I hate eating my words.

26 Mar

I. fucking. hate it.

Sometimes, however, there is little choice but to do so.

A quick timeline of my part of this growing quagmire.

On Tuesday March 24th, Jane Litte posted this letter to the Dear Author blog readership. In it, she came out as author Jen Frederick.

I was very, very, very surprised to learn this. I’m probably a proper imbecile, because it just never occurred to me. Did I mention I was surprised by this?

Other people apparently were a lot less shocked.

My first reaction was of glee, and my first comment in that thread reflected that.

Of course, the internet being what it is (i. e., full of people), vitriol towards Jane/Jen started flowing pretty damn quickly. At least some of it is, whatever the people dishing it out may say, sour grapes,¹ so I dismissed it immediately–consider the source and all that.

Of course, being the mouthy rabblerouser that I am, I also wanted to write my piece–posted on Wednesday March 25th–to expand upon that comment at Dear Author and jab at certain people at the same time.

Which meant reading a bit more.

I saw SLWendy’s post and it gave me some pause–an uncomfortable feeling, if you will, that I did not take the time to examine as closely as I should have. I saw Courtney Milan’s delayed reaction on twitter, and felt the same vague discomfort.

Still, I finished writing my post fairly late that night, feeling confident I knew enough to reiterate my original reaction and support of Jane/Jen in the face of the inevitable backlash. At that point I thought that a lot if not most of said backlash was a) still to come, and b) going to be baseless.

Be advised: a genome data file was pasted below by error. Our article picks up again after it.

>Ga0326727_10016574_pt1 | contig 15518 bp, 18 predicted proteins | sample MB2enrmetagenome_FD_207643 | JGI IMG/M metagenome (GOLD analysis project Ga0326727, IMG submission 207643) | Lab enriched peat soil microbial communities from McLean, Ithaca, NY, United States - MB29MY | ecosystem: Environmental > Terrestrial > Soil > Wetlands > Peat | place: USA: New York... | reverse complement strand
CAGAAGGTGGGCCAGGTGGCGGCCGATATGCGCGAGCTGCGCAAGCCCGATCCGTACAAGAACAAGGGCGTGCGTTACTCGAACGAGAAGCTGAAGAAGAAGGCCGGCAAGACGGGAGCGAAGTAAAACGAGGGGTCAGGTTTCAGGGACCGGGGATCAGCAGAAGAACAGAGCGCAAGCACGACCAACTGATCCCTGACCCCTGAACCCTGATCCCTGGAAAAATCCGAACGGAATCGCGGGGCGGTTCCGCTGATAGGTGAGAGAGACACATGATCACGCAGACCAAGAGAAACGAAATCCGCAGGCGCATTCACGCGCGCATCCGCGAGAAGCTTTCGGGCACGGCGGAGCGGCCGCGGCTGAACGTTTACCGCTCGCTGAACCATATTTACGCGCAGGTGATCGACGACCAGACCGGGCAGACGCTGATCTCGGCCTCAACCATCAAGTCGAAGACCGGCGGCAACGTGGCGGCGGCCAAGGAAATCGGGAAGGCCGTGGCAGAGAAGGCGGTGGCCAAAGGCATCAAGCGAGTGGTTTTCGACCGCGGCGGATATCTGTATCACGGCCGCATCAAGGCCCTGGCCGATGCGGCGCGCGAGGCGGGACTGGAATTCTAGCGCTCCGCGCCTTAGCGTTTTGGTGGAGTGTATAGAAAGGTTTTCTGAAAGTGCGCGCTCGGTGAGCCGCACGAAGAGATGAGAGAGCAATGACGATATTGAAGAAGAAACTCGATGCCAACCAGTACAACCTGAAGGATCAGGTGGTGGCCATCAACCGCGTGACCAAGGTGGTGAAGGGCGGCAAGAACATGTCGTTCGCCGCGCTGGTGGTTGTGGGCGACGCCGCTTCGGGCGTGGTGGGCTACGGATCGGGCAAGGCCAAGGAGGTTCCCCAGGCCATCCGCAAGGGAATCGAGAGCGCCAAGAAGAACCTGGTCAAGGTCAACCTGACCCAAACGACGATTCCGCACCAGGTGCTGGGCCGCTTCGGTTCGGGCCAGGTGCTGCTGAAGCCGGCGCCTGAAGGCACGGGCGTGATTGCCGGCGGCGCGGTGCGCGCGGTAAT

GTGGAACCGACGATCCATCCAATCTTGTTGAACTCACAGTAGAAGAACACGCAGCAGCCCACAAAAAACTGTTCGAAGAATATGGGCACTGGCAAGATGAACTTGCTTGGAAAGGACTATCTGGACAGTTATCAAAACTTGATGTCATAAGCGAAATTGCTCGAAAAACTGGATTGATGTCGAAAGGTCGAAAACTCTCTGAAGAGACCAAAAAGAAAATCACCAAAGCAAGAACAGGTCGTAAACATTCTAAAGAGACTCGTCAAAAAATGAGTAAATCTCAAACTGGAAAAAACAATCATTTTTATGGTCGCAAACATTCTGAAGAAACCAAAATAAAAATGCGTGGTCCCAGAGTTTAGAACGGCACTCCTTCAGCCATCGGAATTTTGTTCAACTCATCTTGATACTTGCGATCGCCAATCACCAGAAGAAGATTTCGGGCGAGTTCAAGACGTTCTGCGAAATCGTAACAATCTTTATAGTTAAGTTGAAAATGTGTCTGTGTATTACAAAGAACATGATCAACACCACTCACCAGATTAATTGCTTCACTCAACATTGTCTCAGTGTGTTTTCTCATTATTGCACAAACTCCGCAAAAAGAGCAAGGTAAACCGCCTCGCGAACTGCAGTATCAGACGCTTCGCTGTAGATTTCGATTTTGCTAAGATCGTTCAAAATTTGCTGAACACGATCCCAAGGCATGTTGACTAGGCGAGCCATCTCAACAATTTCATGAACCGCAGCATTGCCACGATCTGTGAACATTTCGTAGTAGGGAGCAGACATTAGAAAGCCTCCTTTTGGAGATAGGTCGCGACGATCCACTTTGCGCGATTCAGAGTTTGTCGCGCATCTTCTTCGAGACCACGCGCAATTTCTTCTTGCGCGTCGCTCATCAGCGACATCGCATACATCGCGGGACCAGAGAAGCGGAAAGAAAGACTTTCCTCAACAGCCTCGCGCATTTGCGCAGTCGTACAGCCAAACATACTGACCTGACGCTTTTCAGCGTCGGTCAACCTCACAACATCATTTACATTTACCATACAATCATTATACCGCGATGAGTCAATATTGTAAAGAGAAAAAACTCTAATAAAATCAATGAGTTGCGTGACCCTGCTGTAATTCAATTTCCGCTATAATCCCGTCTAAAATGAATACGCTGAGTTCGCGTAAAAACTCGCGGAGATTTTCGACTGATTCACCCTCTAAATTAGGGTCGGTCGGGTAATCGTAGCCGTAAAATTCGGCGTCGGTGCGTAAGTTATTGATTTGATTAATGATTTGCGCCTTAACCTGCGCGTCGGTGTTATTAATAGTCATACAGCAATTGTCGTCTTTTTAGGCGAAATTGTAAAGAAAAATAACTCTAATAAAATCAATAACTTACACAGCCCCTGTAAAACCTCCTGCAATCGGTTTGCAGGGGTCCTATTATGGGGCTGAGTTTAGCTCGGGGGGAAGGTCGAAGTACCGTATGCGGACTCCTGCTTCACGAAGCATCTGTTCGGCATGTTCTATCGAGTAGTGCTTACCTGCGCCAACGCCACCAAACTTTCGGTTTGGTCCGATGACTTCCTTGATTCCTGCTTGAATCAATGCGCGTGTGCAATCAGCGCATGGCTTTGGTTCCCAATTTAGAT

Here is where I start eating my words.


Because the more I thought about the implications of both Wendy’s and Courtney Milan’s concerns, the more acute my discomfort.

Perhaps because I’ve never been paid for reviewing anything anywhere, or because I disclosed my short stint as Ann Aguirre’s beta reader and later virtual assistant pretty much on the spot, some of the implications of allowing mentions of Jen Frederick’s books in “best of” lists on Jane Litte’s own blog didn’t immediately occur to me.

(Then again, I tend to skim and then ignore those lists on the rare occasions I actually click on them.)

Upon reflection, those implications are now glaringly obvious: thousands of readers visit Dear Author every day.

Do your math on potential purchases resulting from one of Dear Author’s reviewers praising a Jen Frederick book.

As you do the math, keep in mind that, if readers who sought out and then bought that one Jen Frederick book because Kati D pointed them at it, and then they liked it, it’s quite likely those readers also bought other Jen Frederick books.

This is what readers do; this is the whole point of reader/reviewer recommendation lists: readers want to find the next author to glom.


The situation is stickier if–as it seems–Kati D knew that one of the books she was de facto pimping was Jane’s.